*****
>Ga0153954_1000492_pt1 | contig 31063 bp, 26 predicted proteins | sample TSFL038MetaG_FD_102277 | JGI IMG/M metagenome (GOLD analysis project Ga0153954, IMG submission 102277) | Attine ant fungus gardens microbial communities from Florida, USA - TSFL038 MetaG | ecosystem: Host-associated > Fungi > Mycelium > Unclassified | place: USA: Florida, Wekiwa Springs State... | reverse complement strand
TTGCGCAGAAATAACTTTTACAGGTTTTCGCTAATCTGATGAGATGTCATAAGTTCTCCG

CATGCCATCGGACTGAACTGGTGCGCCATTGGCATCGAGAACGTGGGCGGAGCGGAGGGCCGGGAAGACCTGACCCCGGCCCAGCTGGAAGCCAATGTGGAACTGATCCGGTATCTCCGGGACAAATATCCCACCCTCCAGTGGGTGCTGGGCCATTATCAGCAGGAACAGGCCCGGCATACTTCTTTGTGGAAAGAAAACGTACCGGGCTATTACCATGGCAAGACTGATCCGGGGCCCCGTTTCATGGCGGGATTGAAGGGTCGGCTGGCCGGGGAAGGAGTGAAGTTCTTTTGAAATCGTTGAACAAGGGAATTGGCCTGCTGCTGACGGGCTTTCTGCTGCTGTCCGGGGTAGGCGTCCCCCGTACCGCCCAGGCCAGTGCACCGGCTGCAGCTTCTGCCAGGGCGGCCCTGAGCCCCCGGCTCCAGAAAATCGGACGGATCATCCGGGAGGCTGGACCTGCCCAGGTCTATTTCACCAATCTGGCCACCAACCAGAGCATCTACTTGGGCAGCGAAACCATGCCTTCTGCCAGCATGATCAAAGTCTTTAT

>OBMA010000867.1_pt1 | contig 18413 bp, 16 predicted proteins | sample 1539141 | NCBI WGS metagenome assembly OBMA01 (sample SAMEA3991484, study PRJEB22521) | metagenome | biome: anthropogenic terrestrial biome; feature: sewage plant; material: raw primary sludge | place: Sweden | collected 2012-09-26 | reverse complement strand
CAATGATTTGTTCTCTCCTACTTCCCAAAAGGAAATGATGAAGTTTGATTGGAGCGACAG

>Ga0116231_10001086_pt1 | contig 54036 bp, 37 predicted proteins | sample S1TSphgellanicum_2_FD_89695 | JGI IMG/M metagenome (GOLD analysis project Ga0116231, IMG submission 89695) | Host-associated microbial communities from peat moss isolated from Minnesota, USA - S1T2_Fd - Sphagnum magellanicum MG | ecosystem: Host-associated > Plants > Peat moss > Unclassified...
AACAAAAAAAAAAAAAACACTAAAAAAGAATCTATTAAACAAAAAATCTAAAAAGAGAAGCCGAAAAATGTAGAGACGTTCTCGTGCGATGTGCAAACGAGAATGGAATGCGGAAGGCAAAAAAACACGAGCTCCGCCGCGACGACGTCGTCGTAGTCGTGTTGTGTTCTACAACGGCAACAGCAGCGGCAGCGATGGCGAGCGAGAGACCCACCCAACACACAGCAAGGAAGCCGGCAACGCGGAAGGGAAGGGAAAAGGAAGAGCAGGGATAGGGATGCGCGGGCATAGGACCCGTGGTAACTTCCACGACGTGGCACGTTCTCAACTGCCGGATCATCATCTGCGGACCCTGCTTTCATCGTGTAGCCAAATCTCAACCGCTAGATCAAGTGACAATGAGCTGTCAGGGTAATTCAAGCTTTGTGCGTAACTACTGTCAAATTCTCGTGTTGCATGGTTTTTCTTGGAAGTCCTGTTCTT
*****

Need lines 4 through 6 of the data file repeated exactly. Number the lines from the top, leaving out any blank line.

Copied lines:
>OBMA010000867.1_pt1 | contig 18413 bp, 16 predicted proteins | sample 1539141 | NCBI WGS metagenome assembly OBMA01 (sample SAMEA3991484, study PRJEB22521) | metagenome | biome: anthropogenic terrestrial biome; feature: sewage plant; material: raw primary sludge | place: Sweden | collected 2012-09-26 | reverse complement strand
CAATGATTTGTTCTCTCCTACTTCCCAAAAGGAAATGATGAAGTTTGATTGGAGCGACAG

>Ga0116231_10001086_pt1 | contig 54036 bp, 37 predicted proteins | sample S1TSphgellanicum_2_FD_89695 | JGI IMG/M metagenome (GOLD analysis project Ga0116231, IMG submission 89695) | Host-associated microbial communities from peat moss isolated from Minnesota, USA - S1T2_Fd - Sphagnum magellanicum MG | ecosystem: Host-associated > Plants > Peat moss > Unclassified...